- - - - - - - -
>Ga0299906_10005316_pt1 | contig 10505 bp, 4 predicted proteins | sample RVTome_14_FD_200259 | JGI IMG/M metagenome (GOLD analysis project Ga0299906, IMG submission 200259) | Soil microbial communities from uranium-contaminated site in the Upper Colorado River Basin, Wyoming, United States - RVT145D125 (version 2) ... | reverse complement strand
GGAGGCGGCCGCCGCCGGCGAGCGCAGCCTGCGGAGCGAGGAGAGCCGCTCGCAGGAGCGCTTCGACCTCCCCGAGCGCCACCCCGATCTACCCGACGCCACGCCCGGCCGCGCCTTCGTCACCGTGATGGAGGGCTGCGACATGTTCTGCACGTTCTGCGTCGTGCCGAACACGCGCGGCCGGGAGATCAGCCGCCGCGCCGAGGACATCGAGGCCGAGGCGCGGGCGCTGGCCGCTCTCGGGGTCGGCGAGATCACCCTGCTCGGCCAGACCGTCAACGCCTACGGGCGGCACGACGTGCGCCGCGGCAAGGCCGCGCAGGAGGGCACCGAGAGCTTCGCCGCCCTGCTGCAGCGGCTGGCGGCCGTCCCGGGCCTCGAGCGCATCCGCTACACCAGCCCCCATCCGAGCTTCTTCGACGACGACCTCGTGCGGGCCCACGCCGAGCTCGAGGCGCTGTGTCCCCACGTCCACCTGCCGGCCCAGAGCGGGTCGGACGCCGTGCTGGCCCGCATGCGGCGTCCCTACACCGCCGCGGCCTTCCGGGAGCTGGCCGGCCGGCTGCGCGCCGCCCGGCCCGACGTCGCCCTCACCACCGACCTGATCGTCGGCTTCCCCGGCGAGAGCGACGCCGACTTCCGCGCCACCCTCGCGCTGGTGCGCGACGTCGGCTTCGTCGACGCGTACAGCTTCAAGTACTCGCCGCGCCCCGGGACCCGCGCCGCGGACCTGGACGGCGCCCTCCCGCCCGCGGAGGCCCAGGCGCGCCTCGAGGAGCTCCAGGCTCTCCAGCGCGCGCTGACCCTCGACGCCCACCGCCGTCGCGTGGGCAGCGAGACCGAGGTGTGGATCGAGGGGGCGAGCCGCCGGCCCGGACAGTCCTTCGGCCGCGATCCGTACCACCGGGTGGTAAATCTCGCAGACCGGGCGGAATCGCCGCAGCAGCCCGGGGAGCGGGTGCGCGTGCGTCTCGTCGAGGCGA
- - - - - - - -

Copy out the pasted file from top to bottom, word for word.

>Ga0299906_10005316_pt1 | contig 10505 bp, 4 predicted proteins | sample RVTome_14_FD_200259 | JGI IMG/M metagenome (GOLD analysis project Ga0299906, IMG submission 200259) | Soil microbial communities from uranium-contaminated site in the Upper Colorado River Basin, Wyoming, United States - RVT145D125 (version 2) ... | reverse complement strand
GGAGGCGGCCGCCGCCGGCGAGCGCAGCCTGCGGAGCGAGGAGAGCCGCTCGCAGGAGCGCTTCGACCTCCCCGAGCGCCACCCCGATCTACCCGACGCCACGCCCGGCCGCGCCTTCGTCACCGTGATGGAGGGCTGCGACATGTTCTGCACGTTCTGCGTCGTGCCGAACACGCGCGGCCGGGAGATCAGCCGCCGCGCCGAGGACATCGAGGCCGAGGCGCGGGCGCTGGCCGCTCTCGGGGTCGGCGAGATCACCCTGCTCGGCCAGACCGTCAACGCCTACGGGCGGCACGACGTGCGCCGCGGCAAGGCCGCGCAGGAGGGCACCGAGAGCTTCGCCGCCCTGCTGCAGCGGCTGGCGGCCGTCCCGGGCCTCGAGCGCATCCGCTACACCAGCCCCCATCCGAGCTTCTTCGACGACGACCTCGTGCGGGCCCACGCCGAGCTCGAGGCGCTGTGTCCCCACGTCCACCTGCCGGCCCAGAGCGGGTCGGACGCCGTGCTGGCCCGCATGCGGCGTCCCTACACCGCCGCGGCCTTCCGGGAGCTGGCCGGCCGGCTGCGCGCCGCCCGGCCCGACGTCGCCCTCACCACCGACCTGATCGTCGGCTTCCCCGGCGAGAGCGACGCCGACTTCCGCGCCACCCTCGCGCTGGTGCGCGACGTCGGCTTCGTCGACGCGTACAGCTTCAAGTACTCGCCGCGCCCCGGGACCCGCGCCGCGGACCTGGACGGCGCCCTCCCGCCCGCGGAGGCCCAGGCGCGCCTCGAGGAGCTCCAGGCTCTCCAGCGCGCGCTGACCCTCGACGCCCACCGCCGTCGCGTGGGCAGCGAGACCGAGGTGTGGATCGAGGGGGCGAGCCGCCGGCCCGGACAGTCCTTCGGCCGCGATCCGTACCACCGGGTGGTAAATCTCGCAGACCGGGCGGAATCGCCGCAGCAGCCCGGGGAGCGGGTGCGCGTGCGTCTCGTCGAGGCGA